I wanted a look at the church and war memorial at Sibsey because I have a medallion awarded to a Sibsey man for his part in the Great War – normally called a tribute medal. It’s just over an inch high and I always thought it was a watch fob, but I’ve recently seen one pictured and it should have a bar and pin, the bar bearing the words “Sibsey Boys Fund Great War Souvenir”. Research doesn’t always turnn up the things you want. Corporal Good seems to have survived the war, as he doesn’t appear on the war memorial.
According to the Boston Guardian 22 January 1916, Corporal S. Good of the RAMC had just spent a week on leave with his parents, Mr and Mrs F Good of Sibsey. I used this information to check the census – no sign of him in 1911, but he was listed in 1891 – Samuel Good.
I haven’t been able to pick him up on the military records, which is annoying, but I did pick him up on the 1939 Roll, the one that was used for ID Cards and rationing. As the 1931 Census results were destroyed in the Blitz and the 1941 Census was postponed, the 1939 list is quite important.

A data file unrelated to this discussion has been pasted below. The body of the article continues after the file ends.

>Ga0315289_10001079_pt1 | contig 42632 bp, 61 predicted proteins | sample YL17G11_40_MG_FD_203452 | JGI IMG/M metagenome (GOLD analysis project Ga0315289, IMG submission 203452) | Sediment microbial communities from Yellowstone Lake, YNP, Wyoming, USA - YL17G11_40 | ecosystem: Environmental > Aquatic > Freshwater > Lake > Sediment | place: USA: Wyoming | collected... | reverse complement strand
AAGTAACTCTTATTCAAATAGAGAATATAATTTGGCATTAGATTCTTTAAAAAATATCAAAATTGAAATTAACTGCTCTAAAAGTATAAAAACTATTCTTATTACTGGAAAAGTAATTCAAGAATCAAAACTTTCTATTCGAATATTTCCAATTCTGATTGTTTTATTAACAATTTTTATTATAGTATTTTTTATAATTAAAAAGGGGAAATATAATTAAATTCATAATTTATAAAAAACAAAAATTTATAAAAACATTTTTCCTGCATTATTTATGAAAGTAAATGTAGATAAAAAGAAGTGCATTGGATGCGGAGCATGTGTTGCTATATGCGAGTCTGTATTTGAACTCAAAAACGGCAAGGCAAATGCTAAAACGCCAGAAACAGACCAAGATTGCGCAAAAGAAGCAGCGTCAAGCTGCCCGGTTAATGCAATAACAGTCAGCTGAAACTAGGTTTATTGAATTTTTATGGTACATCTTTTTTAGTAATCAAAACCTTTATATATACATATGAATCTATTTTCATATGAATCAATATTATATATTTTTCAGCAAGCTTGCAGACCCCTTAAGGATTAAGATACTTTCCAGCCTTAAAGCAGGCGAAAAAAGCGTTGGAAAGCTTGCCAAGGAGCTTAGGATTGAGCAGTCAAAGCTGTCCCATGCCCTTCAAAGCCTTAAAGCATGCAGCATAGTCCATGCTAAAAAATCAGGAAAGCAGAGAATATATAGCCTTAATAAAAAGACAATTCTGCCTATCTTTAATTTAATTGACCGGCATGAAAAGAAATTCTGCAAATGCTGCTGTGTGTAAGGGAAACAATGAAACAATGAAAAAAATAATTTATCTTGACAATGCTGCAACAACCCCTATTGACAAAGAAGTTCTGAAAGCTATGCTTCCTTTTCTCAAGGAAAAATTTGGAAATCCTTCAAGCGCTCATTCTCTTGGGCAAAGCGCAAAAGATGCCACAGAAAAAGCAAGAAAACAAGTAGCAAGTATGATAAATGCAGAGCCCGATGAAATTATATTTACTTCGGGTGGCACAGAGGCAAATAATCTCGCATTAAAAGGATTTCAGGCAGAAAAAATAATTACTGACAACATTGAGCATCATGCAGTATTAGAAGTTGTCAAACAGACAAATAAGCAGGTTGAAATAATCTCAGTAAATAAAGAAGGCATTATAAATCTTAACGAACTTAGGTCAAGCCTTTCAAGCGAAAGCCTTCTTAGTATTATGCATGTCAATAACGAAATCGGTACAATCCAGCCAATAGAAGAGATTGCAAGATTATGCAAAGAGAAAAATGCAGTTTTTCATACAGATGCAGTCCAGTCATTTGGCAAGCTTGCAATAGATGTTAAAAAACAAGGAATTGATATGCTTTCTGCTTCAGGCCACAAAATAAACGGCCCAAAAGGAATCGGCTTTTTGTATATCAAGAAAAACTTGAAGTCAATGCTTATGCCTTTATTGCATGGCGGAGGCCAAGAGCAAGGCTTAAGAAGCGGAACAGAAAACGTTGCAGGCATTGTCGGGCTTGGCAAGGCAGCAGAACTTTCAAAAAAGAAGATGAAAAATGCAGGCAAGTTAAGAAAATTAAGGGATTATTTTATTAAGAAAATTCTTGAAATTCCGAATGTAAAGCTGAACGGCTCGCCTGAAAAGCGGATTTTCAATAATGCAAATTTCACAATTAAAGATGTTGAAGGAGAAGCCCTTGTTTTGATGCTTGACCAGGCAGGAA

In 1939 he was the landlord of the Britannia Inn, Church St, Boston. It is now “Boston’s premier fun bar”. Those words, to be honest, appear to be like a glimpse into hell.
Searching newspapers on-line for the pub name I found that his wife had died in 1942, that they had been married 15 years and that they had one daughter, who went to Boston High School. He was an ex-serviceman, holder of the Mons Star and two of his brothers had died as a result of being gassed in the previous war.
I have found that he set fire to his curtains when he used petrol in an attempt to light his fire and that he was summonsed for two blackout offences during the war, which is ironic when you consider that he was an Air Raid Warden.
There’s still a lot more to find, but I’ve managed to rough out a good part of his life, which will be appearing as part of my talk at the Numismatic Society. There is, however, quite a lot more to do.